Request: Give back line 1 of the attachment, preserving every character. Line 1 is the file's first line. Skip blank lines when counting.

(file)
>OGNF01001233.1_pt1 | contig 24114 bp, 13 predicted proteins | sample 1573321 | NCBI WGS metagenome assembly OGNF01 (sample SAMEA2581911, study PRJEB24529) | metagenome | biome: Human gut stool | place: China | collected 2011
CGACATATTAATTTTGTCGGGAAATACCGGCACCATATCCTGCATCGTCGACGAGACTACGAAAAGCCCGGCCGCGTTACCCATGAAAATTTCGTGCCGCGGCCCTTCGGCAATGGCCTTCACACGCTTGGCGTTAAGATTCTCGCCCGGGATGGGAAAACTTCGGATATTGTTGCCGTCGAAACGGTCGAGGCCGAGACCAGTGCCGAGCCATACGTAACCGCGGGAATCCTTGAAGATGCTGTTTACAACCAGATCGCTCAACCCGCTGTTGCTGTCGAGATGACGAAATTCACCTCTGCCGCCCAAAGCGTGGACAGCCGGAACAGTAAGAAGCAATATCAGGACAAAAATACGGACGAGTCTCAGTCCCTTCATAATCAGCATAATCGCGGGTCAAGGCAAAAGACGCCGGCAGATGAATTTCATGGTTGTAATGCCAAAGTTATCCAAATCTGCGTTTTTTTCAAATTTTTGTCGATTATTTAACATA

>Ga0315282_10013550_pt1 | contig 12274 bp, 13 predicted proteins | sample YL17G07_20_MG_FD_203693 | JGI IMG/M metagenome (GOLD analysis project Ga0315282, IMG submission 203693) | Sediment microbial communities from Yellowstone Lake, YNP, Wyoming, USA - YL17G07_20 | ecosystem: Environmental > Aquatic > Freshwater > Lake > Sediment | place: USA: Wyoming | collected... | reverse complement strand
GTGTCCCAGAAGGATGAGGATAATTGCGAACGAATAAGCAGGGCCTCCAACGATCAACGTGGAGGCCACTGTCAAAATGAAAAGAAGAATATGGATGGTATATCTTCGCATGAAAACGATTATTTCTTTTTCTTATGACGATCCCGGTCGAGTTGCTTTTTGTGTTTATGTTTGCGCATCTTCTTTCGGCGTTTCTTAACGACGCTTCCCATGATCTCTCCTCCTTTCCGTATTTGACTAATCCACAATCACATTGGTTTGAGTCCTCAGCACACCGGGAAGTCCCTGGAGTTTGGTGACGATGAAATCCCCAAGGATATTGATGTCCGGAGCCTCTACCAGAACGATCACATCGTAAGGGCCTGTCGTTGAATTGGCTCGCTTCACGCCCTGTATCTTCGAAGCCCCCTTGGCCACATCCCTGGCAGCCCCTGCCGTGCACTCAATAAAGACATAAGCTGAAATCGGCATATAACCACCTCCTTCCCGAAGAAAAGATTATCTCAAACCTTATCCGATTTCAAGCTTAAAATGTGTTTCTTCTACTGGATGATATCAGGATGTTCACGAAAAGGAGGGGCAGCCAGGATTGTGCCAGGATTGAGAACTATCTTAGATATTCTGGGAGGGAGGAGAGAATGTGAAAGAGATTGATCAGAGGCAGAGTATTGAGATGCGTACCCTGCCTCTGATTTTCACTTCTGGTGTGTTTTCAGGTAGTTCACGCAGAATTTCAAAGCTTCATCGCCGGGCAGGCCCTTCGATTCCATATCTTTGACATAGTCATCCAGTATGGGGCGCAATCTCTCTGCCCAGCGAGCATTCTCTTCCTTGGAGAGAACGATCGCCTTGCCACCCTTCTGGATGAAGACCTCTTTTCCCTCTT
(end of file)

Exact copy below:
>OGNF01001233.1_pt1 | contig 24114 bp, 13 predicted proteins | sample 1573321 | NCBI WGS metagenome assembly OGNF01 (sample SAMEA2581911, study PRJEB24529) | metagenome | biome: Human gut stool | place: China | collected 2011